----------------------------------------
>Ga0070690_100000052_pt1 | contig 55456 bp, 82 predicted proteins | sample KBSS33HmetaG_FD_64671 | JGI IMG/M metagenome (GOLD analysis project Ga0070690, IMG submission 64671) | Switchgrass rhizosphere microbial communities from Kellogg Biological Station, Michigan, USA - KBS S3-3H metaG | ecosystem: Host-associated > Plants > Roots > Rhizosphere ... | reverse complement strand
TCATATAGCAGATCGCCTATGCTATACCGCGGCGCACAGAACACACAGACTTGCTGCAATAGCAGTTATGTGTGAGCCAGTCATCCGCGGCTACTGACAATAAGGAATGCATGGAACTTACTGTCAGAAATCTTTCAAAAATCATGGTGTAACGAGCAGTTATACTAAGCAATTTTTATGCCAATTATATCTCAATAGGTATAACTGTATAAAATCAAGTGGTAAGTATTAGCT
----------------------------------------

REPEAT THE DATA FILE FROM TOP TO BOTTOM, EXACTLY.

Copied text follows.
>Ga0070690_100000052_pt1 | contig 55456 bp, 82 predicted proteins | sample KBSS33HmetaG_FD_64671 | JGI IMG/M metagenome (GOLD analysis project Ga0070690, IMG submission 64671) | Switchgrass rhizosphere microbial communities from Kellogg Biological Station, Michigan, USA - KBS S3-3H metaG | ecosystem: Host-associated > Plants > Roots > Rhizosphere ... | reverse complement strand
TCATATAGCAGATCGCCTATGCTATACCGCGGCGCACAGAACACACAGACTTGCTGCAATAGCAGTTATGTGTGAGCCAGTCATCCGCGGCTACTGACAATAAGGAATGCATGGAACTTACTGTCAGAAATCTTTCAAAAATCATGGTGTAACGAGCAGTTATACTAAGCAATTTTTATGCCAATTATATCTCAATAGGTATAACTGTATAAAATCAAGTGGTAAGTATTAGCT